Why Phase One Systems are differently better than high end DSLRs and even the rest of medium formats?

One of these days I had some time to do a series of tests with my Phase One IQ140 vs my Nikon d800. Similar resolutions one would say (40mpix vs 36mpix) and Nikon even pitch the d800 as a replacement for medium format. Well, I’d say to put them at work. The subject? High velocity splashes of water.

I will start with the final result which is now nicely framed in a 6 foot print on my studio wall.

martini-drink-with-splash

Initially I went down the road of isolation with flash duration as time variable and I thought Nikon will have superiority with its amazing high ISO capabilities which will allow  small apertures and better results. As source of light  I was using Profoto D1 monoblocks – not the fastest around but very good. 1/2600 constant flash duration – no residual light.

Note: I used consistent settings for all the shots (aside maybe for minor differences in ISO). All images are UNPROCESSED screen captures. THIS TEST IS INTENDED TO COMPARE THE TWO CAMERAS IN A STUDIO ENVIRONMENT. They are various situations where DSLR are far superior – like action, sport etc. where things like speed or AF are invaluable.

But let’s proceed with our comparison:

Screen Shot 2013-03-10 at 9.54.00 AM

Nikon D800, iso400, 1/125

 

A workable file. Notice the bluish color cast even the temperature of the image is set to 5600K – or flash. Sure I can desaturate and also lose  the specific plastic “ice cubes” chromatic aberrations. Sure, I can salvage this file by going in Photoshop and overlaying the layer several times to get the desired contrast. Or even go paint around the splash with white…But something is missing.

Let’s see at the splash at 100%

Screen Shot 2013-03-10 at 9.55.07 AM

As you can see, the short flash duration is doing a decent job of freezing the moderate movement in the middle but it is not so good for the high velocity drops on the edges. We would need a faster flash duration. In our experience about 1/6000 is the minimum to achieve a perfect freeze-motion. We will probably need to use faster flash-heads like the Profoto Pro-B4 Air or the much cheaper Einstein™ E640 from Paul C. Buff (at minimum power). However this will not fix another problem – the lack of deep blacks. We surely can modify the blacks in Capture One or even Photoshop but let’s not forget the Nikon images are generated in 14bit depth and this procedure can produce major artefacts.

 

Time to call in the big boys.

As soon as I placed the Phase One DF on the column stand and took the first exposure my world changed.

Screen Shot 2013-03-10 at 9.59.29 AM

Phase One 645 DF with IQ140 back and 80mm Schneider LS lens

 

From the get go, we notice that the blacks are very deep and the grays very neutral. Some minor chromatic aberrations due to the light diffraction in the plastic cubes.

 

100% Crop:

Screen Shot 2013-03-10 at 9.59.06 AM

 

Who stopped time..!?

We can see clearly how the camera just immobilized the high velocity drops. As a side note the flashes were set to maximum output in the Phase one pics rather than minimum power on the Nikon ones.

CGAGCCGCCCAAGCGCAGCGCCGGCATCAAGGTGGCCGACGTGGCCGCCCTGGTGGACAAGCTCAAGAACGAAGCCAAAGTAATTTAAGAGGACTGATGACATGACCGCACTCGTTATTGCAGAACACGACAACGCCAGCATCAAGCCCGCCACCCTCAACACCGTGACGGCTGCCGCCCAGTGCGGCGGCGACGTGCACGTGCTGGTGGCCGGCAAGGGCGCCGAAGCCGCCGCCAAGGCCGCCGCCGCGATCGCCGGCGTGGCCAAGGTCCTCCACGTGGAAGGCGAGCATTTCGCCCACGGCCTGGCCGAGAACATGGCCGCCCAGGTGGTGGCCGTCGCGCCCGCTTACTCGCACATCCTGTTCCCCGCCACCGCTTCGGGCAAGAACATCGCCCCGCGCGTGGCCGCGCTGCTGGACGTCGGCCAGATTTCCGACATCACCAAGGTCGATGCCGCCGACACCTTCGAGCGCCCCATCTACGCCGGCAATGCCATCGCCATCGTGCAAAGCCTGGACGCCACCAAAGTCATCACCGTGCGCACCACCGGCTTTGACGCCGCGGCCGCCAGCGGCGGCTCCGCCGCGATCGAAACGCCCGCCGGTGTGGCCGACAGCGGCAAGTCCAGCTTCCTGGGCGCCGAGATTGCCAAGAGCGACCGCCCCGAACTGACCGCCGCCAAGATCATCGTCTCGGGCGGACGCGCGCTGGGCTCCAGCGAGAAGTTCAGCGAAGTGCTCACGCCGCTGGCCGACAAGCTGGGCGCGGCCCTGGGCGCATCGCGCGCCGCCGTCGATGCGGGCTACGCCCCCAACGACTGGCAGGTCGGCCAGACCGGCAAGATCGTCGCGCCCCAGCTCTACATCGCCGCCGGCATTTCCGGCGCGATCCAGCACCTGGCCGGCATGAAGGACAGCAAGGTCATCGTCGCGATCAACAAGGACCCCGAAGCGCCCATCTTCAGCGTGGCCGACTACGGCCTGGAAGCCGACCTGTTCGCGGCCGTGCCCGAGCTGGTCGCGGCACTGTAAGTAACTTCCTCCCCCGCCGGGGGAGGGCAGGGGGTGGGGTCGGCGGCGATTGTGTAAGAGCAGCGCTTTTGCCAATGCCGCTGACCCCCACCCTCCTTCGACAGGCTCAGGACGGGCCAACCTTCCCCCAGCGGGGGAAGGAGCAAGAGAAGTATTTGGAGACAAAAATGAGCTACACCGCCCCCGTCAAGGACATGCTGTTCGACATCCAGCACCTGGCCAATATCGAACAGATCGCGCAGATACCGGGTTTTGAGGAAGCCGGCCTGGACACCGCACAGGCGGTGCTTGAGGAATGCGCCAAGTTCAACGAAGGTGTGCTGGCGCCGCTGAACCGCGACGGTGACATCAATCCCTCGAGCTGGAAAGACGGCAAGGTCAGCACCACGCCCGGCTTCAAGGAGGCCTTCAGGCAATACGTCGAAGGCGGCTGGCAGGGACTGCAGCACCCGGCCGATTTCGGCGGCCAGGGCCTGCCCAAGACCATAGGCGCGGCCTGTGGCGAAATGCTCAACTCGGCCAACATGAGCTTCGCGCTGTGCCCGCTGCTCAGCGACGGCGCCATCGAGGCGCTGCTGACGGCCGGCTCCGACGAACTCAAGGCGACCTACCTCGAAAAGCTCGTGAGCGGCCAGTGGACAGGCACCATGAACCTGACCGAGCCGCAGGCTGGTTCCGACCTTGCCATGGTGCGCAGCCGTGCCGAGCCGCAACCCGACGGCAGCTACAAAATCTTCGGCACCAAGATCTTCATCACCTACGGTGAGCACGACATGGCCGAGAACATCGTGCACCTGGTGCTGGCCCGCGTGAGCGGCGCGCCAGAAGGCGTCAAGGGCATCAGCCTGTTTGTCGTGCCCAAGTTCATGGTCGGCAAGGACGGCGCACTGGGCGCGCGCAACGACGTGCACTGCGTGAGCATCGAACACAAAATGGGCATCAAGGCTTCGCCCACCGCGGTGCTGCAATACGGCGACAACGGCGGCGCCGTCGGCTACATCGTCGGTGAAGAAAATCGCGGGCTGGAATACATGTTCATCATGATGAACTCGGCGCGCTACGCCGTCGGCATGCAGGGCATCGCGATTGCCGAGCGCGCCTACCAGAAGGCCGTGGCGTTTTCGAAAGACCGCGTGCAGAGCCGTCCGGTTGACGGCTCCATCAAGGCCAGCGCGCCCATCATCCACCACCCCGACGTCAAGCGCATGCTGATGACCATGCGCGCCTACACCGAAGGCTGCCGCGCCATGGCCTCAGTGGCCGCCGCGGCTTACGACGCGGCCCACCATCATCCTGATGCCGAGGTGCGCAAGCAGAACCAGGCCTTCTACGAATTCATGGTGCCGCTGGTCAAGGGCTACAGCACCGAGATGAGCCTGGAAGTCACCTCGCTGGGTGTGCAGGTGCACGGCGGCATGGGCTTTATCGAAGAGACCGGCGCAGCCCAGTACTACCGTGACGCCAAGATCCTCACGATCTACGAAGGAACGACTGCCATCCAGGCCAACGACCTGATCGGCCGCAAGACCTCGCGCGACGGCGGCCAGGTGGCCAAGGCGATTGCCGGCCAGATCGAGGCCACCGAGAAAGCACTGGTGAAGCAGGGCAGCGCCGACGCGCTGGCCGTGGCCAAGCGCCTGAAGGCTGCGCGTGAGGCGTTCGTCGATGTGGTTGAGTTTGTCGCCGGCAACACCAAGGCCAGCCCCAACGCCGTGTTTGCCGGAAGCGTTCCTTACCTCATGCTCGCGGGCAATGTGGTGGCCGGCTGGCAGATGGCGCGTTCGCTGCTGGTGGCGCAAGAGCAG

WHY THIS IMENSE DIFFERENCE ?

On paper, the two cameras have roughly the same resolution (36/40 mpix ) and paying $25k on a Phase One camera might seem like a crazy, unjustified thing. Nikon press releases will tell you that d800 is aimed to compete with the medium format. However, in the humble opinion of a pro studio photographer there is no comparison. And here is why:

1. 16 bit VS 14 bit. What difference can two bloody bits make?  Well, exactly 4 times more image information to play with or 65,536 shades of grey for medium format  vs 16,384 s.o.g. for DSLR (in the highlights). The difference is even more dramatic in deep shadows where DSLR will be left with 4-8 shades of grey to work with.

2. Virtual shutter. Few people that handle a camera are familiar with how shutters work. The most common are two kinds: Focal – plane shutter (FPS) for conventional DSLRs (Canon or Nikon) and  Leaf-shutter (LS) for medium format bodies (like Hasselblad) – which are still DSLRs but we will arbitrarily call them MF bodies for the fluency of the article. The difference between the two shutters, among others, is that one is inside the body and the other is inside the lens. Another very important difference is that LS can sync with the flash at far superior speeds 1/800s vs 1/200s for FPS. Phase One is the only system in the world who has booth LS and FPS – and this gives some major advantages. On top of this, the engineers from Phase One came up with a brilliant tweak.  Specifically, Phase One uses an improved leaf shutter, called virtual shutter, where the sensor itself will become sensitive for a shorter time during the period the shutter opens for the exposure. The result is Phase One cameras sync with the flash at 1/1600 and that’s the reason the splashes from the Phase look frozen in time. This virtual shutter is just unparalleled for stopping the motion.

At the end I will stress one more time that each camera has its applications and DSLR bodies have a certain place in my photo bag. But, in the studio, aside for if you are shooting dogs or cats running around (where you will need continuous AF) MF will just be neatly superior. It is true that the Phase one 645 AF is far less performant than a good DSLR AF but, in my experience with models, I had very few shots out of focus with my Phase One.

Thank you for bearing with me during the heavy technical descriptions :).

Equipment used:

4 Profoto D1 500W Air

Nikon D800 with 50 mm 1.8

Phase one 645DF with Schneider Kreuznach 80 mm 2.8 lens  and IQ140 Phase One back (due to a double conversion the lens will be te equivalent of a 65mm in DSLRs chart)